The CCCS ecosystem architectural model and software framework will support a software execution environment and API capable of supporting a scalable number of independently executing combat systems applications and autonomous AI-based software agents or entities, such as tactical and engagement planning tools, multi-platform weapons control and assignment tools, and AI-based situational awareness autonomous agents. Within the ecosystem, each application or entity will be capable (when granted the appropriate access permissions) of accessing: (i) ship- or battlegroup-hosted weapons and sensor system control elements system status and sensor data; (ii) DCOP data; (iii) inter-application cross-platform data exchange and messaging services; and (iv) host combat system (i.e., CCCS) ecosystem software management performance monitoring metrics and applications execution controls.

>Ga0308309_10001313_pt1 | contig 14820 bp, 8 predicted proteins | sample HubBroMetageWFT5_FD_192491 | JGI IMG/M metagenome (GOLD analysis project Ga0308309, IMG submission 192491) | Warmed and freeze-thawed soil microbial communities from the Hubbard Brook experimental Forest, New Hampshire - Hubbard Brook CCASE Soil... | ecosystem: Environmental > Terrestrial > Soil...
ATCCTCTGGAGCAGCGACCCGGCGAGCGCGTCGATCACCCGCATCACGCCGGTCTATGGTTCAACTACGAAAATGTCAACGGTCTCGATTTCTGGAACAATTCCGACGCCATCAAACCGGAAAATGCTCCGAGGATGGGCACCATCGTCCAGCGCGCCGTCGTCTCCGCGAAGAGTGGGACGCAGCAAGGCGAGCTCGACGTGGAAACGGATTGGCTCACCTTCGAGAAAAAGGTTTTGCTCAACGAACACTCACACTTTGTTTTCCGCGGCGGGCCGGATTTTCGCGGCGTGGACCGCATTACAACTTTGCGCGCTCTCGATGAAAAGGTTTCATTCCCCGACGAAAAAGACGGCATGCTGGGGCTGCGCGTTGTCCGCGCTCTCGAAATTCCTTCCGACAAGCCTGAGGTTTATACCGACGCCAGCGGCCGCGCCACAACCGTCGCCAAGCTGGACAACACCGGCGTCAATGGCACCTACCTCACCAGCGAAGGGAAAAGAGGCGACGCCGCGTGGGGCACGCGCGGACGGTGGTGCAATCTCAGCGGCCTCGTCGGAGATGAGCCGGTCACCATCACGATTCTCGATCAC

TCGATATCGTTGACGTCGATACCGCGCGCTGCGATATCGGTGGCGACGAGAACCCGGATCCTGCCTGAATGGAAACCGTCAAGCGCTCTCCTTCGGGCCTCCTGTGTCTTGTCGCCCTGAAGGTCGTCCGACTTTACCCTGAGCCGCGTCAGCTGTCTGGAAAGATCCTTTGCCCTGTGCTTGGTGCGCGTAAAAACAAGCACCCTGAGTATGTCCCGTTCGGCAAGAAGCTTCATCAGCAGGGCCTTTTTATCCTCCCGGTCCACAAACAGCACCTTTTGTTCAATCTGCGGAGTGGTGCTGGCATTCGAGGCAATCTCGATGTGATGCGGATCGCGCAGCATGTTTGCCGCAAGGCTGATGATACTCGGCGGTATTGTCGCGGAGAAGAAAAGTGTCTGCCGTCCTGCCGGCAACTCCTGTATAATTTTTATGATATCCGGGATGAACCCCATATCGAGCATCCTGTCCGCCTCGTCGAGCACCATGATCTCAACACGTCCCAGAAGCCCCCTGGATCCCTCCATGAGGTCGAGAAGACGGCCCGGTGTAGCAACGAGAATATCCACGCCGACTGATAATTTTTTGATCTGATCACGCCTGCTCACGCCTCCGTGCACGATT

With respect to ship-based ecosystem applications accessing organic-hosted (such as ship)capabilities, all four of the access categories listed above should support real-time access and control. With respect to ship-based ecosystem applications accessing non-organic-hosted (such as battlegroup) capabilities, near real-time performance should be the goal. The ecosystem architecture and its API will support a Quality-of-Service (QOS) application and local and remote capabilities performance monitoring subsystem. This subsystem should be capable of providing QOS metrics for each off-board capability to any application granted access to that capability. The QOS metrics for any capability should be based on appropriate weapons communications control-loop delay and sensor data delay measurements derived from periodic automated communications-loop access senescence and jitter testing of off-board capabilities.